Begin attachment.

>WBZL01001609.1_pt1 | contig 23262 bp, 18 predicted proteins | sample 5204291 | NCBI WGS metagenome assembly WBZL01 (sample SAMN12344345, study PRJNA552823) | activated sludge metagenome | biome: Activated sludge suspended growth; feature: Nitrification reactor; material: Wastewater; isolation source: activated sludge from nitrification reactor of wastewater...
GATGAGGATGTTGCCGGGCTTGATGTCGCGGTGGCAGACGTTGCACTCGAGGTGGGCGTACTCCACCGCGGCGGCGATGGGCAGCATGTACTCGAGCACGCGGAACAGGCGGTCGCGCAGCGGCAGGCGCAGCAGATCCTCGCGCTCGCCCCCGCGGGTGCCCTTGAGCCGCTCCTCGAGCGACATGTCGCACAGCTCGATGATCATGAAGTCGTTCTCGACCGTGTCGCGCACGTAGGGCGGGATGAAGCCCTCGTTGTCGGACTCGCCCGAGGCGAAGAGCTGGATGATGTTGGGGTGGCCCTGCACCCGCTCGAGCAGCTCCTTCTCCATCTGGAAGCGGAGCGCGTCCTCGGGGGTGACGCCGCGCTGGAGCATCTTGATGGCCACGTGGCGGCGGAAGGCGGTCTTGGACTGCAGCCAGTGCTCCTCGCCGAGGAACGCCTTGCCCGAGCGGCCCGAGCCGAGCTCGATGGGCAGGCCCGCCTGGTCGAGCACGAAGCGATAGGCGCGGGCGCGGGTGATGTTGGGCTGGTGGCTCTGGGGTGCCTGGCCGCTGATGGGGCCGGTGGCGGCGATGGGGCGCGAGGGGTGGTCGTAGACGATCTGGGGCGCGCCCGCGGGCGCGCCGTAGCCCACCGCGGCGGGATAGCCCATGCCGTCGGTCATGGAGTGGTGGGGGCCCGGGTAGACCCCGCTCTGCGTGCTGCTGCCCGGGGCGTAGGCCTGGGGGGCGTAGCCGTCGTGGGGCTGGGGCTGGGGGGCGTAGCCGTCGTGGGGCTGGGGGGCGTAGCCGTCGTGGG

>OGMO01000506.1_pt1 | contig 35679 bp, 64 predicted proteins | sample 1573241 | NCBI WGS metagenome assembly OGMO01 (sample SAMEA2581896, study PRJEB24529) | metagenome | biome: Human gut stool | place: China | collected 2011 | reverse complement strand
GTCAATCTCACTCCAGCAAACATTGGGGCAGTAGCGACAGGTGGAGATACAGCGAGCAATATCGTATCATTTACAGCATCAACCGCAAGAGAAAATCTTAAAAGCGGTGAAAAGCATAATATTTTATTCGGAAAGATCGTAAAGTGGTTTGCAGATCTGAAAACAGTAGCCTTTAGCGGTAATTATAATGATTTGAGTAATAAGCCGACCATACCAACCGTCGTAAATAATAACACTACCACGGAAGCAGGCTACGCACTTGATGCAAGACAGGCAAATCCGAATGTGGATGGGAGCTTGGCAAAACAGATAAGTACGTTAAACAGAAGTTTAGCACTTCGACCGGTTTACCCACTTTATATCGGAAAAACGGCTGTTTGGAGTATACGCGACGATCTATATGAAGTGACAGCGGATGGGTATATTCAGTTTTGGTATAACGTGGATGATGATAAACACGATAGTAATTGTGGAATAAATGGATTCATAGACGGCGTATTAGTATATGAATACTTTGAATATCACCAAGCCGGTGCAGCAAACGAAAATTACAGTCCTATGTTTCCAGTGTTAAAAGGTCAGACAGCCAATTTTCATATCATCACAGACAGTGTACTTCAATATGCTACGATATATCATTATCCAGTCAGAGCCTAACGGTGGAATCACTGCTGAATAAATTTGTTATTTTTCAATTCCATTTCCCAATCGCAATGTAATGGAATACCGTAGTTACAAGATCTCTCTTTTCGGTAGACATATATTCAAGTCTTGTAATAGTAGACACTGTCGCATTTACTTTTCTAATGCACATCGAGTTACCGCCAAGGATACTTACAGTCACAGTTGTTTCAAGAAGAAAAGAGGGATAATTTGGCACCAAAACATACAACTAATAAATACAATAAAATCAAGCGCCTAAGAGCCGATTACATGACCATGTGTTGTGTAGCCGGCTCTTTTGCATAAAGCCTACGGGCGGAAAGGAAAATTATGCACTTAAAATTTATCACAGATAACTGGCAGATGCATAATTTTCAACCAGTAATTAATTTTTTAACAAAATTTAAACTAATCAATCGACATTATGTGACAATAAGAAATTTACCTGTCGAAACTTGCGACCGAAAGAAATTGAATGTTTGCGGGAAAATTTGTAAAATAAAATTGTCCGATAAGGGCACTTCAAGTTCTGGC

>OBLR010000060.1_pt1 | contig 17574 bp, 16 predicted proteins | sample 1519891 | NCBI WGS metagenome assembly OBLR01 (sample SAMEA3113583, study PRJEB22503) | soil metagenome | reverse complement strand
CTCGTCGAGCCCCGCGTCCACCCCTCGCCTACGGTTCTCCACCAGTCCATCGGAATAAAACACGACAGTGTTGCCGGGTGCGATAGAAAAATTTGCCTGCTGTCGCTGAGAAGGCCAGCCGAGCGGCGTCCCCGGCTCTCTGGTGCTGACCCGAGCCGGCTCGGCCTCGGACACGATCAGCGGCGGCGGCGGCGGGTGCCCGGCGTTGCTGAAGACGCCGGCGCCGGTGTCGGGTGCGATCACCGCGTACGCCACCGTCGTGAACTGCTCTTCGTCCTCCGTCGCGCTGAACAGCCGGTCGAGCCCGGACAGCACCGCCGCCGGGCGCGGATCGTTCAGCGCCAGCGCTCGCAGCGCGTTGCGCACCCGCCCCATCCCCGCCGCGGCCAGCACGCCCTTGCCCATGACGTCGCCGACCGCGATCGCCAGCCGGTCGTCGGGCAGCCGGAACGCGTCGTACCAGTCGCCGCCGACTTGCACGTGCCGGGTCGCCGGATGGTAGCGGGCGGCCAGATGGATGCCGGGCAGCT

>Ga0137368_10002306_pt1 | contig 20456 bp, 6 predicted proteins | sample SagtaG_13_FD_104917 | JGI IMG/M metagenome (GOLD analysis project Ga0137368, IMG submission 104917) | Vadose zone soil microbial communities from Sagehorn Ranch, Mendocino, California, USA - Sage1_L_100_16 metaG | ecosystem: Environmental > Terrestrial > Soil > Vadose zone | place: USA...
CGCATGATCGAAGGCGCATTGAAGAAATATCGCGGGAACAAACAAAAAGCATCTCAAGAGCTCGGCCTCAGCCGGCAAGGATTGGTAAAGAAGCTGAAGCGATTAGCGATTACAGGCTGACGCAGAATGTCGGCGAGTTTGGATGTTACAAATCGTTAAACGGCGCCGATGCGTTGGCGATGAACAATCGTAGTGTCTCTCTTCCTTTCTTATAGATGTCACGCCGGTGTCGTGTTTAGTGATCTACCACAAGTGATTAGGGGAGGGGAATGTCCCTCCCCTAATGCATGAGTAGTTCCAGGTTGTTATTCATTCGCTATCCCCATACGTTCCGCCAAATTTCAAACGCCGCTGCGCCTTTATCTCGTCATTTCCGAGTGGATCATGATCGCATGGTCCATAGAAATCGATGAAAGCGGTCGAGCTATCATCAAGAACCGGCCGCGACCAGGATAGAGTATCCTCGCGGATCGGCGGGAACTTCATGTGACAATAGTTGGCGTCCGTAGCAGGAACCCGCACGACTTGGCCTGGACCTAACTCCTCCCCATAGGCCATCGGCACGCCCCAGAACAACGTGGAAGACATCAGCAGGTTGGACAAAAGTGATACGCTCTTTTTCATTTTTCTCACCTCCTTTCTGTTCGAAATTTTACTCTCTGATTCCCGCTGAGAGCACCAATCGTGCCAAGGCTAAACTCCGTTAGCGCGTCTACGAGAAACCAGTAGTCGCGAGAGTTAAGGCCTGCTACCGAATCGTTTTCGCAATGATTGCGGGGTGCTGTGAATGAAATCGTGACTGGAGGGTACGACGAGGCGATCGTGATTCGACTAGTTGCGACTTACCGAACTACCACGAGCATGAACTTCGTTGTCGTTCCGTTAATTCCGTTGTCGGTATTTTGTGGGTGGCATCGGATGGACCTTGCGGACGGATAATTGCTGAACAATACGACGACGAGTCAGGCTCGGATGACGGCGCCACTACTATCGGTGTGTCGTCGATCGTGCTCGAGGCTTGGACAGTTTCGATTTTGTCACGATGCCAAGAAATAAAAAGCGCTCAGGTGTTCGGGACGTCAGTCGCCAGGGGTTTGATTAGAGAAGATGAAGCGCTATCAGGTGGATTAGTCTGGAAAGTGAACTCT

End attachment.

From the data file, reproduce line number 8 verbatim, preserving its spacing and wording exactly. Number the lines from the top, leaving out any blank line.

CGCATGATCGAAGGCGCATTGAAGAAATATCGCGGGAACAAACAAAAAGCATCTCAAGAGCTCGGCCTCAGCCGGCAAGGATTGGTAAAGAAGCTGAAGCGATTAGCGATTACAGGCTGACGCAGAATGTCGGCGAGTTTGGATGTTACAAATCGTTAAACGGCGCCGATGCGTTGGCGATGAACAATCGTAGTGTCTCTCTTCCTTTCTTATAGATGTCACGCCGGTGTCGTGTTTAGTGATCTACCACAAGTGATTAGGGGAGGGGAATGTCCCTCCCCTAATGCATGAGTAGTTCCAGGTTGTTATTCATTCGCTATCCCCATACGTTCCGCCAAATTTCAAACGCCGCTGCGCCTTTATCTCGTCATTTCCGAGTGGATCATGATCGCATGGTCCATAGAAATCGATGAAAGCGGTCGAGCTATCATCAAGAACCGGCCGCGACCAGGATAGAGTATCCTCGCGGATCGGCGGGAACTTCATGTGACAATAGTTGGCGTCCGTAGCAGGAACCCGCACGACTTGGCCTGGACCTAACTCCTCCCCATAGGCCATCGGCACGCCCCAGAACAACGTGGAAGACATCAGCAGGTTGGACAAAAGTGATACGCTCTTTTTCATTTTTCTCACCTCCTTTCTGTTCGAAATTTTACTCTCTGATTCCCGCTGAGAGCACCAATCGTGCCAAGGCTAAACTCCGTTAGCGCGTCTACGAGAAACCAGTAGTCGCGAGAGTTAAGGCCTGCTACCGAATCGTTTTCGCAATGATTGCGGGGTGCTGTGAATGAAATCGTGACTGGAGGGTACGACGAGGCGATCGTGATTCGACTAGTTGCGACTTACCGAACTACCACGAGCATGAACTTCGTTGTCGTTCCGTTAATTCCGTTGTCGGTATTTTGTGGGTGGCATCGGATGGACCTTGCGGACGGATAATTGCTGAACAATACGACGACGAGTCAGGCTCGGATGACGGCGCCACTACTATCGGTGTGTCGTCGATCGTGCTCGAGGCTTGGACAGTTTCGATTTTGTCACGATGCCAAGAAATAAAAAGCGCTCAGGTGTTCGGGACGTCAGTCGCCAGGGGTTTGATTAGAGAAGATGAAGCGCTATCAGGTGGATTAGTCTGGAAAGTGAACTCT